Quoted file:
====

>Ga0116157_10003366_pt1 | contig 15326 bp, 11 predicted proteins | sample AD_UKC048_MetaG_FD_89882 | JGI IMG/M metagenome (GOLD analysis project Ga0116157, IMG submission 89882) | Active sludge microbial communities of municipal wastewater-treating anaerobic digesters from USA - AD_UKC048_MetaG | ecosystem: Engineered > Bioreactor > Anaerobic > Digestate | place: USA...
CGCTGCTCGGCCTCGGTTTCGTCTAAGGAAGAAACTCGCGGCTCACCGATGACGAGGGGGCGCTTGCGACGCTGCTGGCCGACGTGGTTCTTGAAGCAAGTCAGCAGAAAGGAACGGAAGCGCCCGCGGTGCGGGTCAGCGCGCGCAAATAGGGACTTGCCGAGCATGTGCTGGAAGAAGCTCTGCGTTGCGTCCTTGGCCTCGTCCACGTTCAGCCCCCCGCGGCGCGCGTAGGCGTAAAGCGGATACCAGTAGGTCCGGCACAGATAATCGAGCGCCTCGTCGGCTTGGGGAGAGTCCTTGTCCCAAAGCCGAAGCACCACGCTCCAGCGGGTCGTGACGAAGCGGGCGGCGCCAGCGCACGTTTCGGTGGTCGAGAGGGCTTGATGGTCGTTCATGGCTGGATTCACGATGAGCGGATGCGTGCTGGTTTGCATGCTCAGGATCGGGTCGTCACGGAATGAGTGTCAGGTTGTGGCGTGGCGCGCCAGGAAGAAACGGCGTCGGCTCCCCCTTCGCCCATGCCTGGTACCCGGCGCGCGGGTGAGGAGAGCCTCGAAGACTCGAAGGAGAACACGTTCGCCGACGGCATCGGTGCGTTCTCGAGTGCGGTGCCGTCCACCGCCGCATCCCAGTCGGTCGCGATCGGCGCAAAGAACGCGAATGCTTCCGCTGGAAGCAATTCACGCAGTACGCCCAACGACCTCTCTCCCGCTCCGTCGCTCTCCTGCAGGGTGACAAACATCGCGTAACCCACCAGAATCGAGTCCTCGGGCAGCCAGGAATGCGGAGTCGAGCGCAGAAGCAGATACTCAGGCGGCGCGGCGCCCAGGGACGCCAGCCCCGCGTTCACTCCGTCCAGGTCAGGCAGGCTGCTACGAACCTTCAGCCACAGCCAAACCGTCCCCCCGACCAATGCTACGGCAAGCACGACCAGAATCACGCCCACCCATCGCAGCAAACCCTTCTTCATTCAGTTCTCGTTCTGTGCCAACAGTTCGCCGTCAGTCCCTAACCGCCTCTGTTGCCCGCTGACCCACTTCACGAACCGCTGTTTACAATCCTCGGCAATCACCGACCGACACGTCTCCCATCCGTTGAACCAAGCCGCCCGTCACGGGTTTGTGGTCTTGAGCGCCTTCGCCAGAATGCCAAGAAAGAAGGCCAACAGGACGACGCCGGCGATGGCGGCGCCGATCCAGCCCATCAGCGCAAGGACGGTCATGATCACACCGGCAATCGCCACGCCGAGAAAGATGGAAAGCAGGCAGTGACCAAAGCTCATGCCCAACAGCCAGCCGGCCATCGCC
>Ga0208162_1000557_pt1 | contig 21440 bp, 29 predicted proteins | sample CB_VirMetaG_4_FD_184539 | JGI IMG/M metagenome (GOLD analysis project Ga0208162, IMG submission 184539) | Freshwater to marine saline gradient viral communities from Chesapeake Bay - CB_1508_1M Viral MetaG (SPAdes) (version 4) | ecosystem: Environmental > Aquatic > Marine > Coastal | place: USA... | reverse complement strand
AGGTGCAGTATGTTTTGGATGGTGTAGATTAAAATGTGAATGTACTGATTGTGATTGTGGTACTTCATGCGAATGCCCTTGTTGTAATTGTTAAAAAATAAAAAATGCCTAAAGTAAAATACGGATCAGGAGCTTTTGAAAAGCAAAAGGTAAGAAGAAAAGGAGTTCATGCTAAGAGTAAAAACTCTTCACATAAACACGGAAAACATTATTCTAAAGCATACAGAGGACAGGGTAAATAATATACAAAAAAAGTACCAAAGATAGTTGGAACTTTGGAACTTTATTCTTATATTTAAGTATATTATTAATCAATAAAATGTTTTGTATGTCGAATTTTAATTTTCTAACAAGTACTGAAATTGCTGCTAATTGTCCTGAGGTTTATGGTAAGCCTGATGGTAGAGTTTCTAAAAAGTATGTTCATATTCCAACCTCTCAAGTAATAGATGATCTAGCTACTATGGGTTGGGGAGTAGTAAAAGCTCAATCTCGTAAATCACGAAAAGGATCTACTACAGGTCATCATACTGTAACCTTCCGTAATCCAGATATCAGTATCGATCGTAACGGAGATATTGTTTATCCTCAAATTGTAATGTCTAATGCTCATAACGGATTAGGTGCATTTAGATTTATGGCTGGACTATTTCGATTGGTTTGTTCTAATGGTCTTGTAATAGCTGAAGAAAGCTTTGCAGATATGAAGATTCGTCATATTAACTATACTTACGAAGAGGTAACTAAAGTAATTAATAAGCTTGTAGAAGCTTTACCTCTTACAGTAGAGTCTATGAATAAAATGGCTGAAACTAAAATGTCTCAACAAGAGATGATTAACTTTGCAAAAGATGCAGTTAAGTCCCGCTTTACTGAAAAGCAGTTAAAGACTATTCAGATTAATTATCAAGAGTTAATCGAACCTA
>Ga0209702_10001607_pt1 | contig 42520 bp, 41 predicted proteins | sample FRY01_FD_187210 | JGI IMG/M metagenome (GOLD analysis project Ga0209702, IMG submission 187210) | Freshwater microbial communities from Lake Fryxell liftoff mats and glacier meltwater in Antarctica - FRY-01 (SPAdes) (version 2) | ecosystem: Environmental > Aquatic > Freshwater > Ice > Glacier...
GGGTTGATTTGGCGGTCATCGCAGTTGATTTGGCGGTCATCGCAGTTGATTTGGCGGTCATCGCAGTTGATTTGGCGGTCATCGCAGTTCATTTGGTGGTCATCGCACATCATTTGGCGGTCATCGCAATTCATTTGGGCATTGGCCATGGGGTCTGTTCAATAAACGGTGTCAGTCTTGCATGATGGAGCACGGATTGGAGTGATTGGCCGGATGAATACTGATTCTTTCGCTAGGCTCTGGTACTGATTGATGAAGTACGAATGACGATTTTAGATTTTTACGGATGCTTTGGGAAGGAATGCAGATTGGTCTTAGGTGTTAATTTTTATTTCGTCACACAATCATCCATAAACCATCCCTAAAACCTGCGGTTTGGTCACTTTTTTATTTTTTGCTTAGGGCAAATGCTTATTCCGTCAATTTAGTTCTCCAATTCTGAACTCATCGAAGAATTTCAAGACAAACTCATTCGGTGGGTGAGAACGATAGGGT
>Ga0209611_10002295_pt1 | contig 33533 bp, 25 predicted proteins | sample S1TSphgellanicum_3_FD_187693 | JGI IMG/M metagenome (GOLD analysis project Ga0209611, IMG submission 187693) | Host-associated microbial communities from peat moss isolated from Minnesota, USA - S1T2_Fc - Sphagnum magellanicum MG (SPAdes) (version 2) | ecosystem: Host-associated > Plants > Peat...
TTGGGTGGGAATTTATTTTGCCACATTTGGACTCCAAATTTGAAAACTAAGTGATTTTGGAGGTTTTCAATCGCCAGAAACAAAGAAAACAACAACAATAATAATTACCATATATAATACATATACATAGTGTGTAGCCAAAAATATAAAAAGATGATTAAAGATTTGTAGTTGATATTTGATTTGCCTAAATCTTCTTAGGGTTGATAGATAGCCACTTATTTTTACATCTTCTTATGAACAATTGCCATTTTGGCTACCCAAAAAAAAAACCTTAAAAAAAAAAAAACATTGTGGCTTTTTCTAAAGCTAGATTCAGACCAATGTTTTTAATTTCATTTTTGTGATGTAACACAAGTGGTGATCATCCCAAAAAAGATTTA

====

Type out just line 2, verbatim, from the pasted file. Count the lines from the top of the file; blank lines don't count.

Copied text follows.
CGCTGCTCGGCCTCGGTTTCGTCTAAGGAAGAAACTCGCGGCTCACCGATGACGAGGGGGCGCTTGCGACGCTGCTGGCCGACGTGGTTCTTGAAGCAAGTCAGCAGAAAGGAACGGAAGCGCCCGCGGTGCGGGTCAGCGCGCGCAAATAGGGACTTGCCGAGCATGTGCTGGAAGAAGCTCTGCGTTGCGTCCTTGGCCTCGTCCACGTTCAGCCCCCCGCGGCGCGCGTAGGCGTAAAGCGGATACCAGTAGGTCCGGCACAGATAATCGAGCGCCTCGTCGGCTTGGGGAGAGTCCTTGTCCCAAAGCCGAAGCACCACGCTCCAGCGGGTCGTGACGAAGCGGGCGGCGCCAGCGCACGTTTCGGTGGTCGAGAGGGCTTGATGGTCGTTCATGGCTGGATTCACGATGAGCGGATGCGTGCTGGTTTGCATGCTCAGGATCGGGTCGTCACGGAATGAGTGTCAGGTTGTGGCGTGGCGCGCCAGGAAGAAACGGCGTCGGCTCCCCCTTCGCCCATGCCTGGTACCCGGCGCGCGGGTGAGGAGAGCCTCGAAGACTCGAAGGAGAACACGTTCGCCGACGGCATCGGTGCGTTCTCGAGTGCGGTGCCGTCCACCGCCGCATCCCAGTCGGTCGCGATCGGCGCAAAGAACGCGAATGCTTCCGCTGGAAGCAATTCACGCAGTACGCCCAACGACCTCTCTCCCGCTCCGTCGCTCTCCTGCAGGGTGACAAACATCGCGTAACCCACCAGAATCGAGTCCTCGGGCAGCCAGGAATGCGGAGTCGAGCGCAGAAGCAGATACTCAGGCGGCGCGGCGCCCAGGGACGCCAGCCCCGCGTTCACTCCGTCCAGGTCAGGCAGGCTGCTACGAACCTTCAGCCACAGCCAAACCGTCCCCCCGACCAATGCTACGGCAAGCACGACCAGAATCACGCCCACCCATCGCAGCAAACCCTTCTTCATTCAGTTCTCGTTCTGTGCCAACAGTTCGCCGTCAGTCCCTAACCGCCTCTGTTGCCCGCTGACCCACTTCACGAACCGCTGTTTACAATCCTCGGCAATCACCGACCGACACGTCTCCCATCCGTTGAACCAAGCCGCCCGTCACGGGTTTGTGGTCTTGAGCGCCTTCGCCAGAATGCCAAGAAAGAAGGCCAACAGGACGACGCCGGCGATGGCGGCGCCGATCCAGCCCATCAGCGCAAGGACGGTCATGATCACACCGGCAATCGCCACGCCGAGAAAGATGGAAAGCAGGCAGTGACCAAAGCTCATGCCCAACAGCCAGCCGGCCATCGCC